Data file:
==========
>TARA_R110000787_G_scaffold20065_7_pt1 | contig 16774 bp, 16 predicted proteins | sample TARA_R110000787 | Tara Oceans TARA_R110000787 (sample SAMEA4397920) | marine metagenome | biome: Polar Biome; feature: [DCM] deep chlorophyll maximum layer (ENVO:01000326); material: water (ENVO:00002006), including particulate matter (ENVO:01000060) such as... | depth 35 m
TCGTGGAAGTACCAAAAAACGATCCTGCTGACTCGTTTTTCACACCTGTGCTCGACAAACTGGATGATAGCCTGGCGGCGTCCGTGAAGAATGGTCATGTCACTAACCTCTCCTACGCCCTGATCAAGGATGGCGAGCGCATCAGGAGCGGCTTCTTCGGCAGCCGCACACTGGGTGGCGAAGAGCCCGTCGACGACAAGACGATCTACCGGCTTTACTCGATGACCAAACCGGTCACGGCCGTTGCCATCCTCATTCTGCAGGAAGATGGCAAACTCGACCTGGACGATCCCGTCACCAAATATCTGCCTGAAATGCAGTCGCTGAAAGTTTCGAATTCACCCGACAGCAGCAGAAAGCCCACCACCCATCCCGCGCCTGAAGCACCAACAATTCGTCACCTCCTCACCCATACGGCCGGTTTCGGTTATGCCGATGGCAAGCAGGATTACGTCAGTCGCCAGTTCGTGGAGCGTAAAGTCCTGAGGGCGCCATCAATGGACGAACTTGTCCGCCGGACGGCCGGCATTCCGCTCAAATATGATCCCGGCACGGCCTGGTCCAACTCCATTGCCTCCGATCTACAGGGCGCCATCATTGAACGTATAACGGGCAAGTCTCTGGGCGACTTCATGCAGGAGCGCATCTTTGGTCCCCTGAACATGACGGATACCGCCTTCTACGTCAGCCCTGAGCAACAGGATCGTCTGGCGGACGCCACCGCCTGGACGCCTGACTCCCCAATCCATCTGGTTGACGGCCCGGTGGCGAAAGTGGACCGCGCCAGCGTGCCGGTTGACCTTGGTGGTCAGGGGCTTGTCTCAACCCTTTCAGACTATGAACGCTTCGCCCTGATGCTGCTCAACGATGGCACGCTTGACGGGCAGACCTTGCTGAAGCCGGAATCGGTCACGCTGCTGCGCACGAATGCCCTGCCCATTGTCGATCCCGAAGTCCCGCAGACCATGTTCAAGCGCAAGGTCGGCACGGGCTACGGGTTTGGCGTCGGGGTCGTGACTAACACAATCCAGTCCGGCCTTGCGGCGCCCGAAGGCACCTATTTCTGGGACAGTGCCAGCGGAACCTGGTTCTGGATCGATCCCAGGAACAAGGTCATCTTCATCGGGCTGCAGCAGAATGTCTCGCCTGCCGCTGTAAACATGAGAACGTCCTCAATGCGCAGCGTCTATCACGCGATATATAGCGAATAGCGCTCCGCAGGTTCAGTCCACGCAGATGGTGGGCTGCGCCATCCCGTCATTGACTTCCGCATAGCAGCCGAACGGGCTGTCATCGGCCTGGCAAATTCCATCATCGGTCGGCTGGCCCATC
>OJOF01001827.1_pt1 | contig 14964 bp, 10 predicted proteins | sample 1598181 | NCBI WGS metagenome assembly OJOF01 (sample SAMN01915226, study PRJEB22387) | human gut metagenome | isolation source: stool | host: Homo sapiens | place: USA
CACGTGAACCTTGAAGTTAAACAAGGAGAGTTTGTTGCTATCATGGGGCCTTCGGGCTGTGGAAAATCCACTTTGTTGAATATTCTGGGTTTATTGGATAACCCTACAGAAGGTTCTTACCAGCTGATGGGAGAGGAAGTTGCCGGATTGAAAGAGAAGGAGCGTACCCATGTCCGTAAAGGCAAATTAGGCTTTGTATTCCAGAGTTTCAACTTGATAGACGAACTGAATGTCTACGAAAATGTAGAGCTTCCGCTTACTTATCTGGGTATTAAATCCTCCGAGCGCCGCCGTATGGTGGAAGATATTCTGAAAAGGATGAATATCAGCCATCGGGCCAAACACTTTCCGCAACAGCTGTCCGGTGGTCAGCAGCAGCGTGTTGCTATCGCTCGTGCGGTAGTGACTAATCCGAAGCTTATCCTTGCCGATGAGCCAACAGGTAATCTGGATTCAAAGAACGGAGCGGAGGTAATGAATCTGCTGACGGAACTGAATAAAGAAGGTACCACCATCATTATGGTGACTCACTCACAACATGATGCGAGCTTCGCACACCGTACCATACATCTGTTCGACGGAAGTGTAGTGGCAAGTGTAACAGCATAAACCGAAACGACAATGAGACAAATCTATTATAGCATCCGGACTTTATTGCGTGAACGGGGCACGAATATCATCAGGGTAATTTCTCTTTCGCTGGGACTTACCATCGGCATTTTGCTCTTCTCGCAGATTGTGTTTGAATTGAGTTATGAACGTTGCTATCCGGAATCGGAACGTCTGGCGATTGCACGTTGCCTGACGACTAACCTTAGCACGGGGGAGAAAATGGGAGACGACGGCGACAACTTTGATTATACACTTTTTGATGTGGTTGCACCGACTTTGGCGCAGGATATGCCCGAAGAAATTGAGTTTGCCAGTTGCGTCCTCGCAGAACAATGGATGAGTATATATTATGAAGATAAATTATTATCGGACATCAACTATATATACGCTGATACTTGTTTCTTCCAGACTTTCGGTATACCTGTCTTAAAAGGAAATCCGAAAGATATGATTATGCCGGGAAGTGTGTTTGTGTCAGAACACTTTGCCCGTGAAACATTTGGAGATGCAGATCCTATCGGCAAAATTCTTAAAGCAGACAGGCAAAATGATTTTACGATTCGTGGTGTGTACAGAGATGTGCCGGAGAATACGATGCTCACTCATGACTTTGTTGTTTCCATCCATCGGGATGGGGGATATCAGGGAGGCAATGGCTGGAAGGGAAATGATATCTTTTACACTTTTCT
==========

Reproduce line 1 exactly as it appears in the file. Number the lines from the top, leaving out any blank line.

>TARA_R110000787_G_scaffold20065_7_pt1 | contig 16774 bp, 16 predicted proteins | sample TARA_R110000787 | Tara Oceans TARA_R110000787 (sample SAMEA4397920) | marine metagenome | biome: Polar Biome; feature: [DCM] deep chlorophyll maximum layer (ENVO:01000326); material: water (ENVO:00002006), including particulate matter (ENVO:01000060) such as... | depth 35 m